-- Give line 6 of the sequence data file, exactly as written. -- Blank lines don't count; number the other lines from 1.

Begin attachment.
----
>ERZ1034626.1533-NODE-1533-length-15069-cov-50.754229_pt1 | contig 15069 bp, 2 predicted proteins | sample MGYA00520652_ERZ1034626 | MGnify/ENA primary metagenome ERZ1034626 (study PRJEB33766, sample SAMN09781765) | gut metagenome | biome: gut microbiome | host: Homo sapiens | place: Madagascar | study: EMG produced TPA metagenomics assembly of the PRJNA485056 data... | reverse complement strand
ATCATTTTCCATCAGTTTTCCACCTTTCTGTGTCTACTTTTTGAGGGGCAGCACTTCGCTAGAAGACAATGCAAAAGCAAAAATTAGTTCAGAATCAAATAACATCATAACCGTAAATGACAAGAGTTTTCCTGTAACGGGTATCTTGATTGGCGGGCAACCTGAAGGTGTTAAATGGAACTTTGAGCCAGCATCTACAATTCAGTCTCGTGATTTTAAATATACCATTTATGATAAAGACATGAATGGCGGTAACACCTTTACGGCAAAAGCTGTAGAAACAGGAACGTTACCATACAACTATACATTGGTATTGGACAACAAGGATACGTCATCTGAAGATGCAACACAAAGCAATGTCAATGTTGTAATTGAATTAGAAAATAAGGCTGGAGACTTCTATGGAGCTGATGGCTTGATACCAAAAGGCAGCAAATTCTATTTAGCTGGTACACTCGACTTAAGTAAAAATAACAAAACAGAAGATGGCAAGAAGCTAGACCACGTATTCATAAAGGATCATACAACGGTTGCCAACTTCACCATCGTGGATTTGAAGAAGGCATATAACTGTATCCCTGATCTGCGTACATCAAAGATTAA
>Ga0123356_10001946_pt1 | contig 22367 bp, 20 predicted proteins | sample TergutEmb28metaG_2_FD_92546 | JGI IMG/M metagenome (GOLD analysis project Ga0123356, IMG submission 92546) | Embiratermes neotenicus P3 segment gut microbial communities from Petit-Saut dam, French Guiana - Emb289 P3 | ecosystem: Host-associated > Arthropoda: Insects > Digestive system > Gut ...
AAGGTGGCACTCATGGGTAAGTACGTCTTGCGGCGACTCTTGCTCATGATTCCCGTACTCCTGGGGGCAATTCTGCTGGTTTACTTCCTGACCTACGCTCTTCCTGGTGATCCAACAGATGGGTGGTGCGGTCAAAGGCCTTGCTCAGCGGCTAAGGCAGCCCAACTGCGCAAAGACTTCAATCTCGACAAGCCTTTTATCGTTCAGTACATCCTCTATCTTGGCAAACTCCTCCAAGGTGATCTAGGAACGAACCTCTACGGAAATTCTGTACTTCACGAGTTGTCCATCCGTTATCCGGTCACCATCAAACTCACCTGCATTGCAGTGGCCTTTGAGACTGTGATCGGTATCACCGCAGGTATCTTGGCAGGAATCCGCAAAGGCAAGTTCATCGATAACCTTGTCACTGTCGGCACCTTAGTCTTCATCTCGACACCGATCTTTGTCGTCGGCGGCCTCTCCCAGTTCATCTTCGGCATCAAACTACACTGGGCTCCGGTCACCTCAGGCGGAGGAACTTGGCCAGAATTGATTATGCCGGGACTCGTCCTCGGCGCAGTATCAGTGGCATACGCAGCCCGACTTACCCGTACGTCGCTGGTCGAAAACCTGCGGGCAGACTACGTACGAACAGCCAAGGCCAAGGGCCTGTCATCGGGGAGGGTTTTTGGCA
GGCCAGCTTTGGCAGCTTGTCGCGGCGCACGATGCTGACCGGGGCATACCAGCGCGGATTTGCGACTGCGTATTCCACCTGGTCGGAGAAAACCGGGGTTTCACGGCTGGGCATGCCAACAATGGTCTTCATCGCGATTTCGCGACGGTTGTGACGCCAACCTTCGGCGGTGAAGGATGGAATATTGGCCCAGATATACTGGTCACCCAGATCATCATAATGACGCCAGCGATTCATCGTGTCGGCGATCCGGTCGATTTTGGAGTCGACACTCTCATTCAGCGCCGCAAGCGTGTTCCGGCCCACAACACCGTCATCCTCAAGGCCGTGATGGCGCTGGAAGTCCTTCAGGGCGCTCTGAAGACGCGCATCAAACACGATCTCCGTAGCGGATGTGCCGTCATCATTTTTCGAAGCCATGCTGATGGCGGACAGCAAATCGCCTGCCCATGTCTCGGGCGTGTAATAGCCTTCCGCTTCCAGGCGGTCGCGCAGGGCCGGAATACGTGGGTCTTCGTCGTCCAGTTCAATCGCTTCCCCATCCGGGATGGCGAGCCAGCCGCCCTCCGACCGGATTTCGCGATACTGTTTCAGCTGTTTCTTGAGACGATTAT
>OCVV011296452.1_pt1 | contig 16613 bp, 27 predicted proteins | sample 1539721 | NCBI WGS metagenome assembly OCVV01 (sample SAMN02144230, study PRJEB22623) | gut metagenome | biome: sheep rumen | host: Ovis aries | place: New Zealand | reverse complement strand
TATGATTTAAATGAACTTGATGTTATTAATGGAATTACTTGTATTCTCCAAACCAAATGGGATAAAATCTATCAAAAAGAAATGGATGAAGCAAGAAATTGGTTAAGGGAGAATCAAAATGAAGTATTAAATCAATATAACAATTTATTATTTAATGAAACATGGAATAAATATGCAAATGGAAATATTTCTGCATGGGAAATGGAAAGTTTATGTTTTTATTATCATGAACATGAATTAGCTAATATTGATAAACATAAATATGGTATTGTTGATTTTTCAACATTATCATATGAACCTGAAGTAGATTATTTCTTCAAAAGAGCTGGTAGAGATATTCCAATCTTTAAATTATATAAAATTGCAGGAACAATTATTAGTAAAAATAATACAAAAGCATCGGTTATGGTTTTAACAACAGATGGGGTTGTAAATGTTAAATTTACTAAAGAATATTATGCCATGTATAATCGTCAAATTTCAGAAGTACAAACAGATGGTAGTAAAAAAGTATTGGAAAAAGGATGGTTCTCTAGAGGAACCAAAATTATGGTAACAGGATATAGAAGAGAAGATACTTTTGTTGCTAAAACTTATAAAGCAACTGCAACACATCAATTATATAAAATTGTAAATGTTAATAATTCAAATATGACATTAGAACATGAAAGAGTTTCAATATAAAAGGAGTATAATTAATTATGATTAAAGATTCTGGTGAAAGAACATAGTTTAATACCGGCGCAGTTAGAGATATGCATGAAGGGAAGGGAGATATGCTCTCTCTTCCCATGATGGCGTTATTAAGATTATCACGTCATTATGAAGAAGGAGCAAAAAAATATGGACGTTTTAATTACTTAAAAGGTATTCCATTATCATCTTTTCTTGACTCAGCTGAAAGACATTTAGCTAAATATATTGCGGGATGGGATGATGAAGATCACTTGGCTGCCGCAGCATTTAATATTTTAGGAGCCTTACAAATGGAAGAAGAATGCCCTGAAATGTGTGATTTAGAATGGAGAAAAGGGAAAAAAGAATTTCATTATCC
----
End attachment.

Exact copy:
>OCVV011296452.1_pt1 | contig 16613 bp, 27 predicted proteins | sample 1539721 | NCBI WGS metagenome assembly OCVV01 (sample SAMN02144230, study PRJEB22623) | gut metagenome | biome: sheep rumen | host: Ovis aries | place: New Zealand | reverse complement strand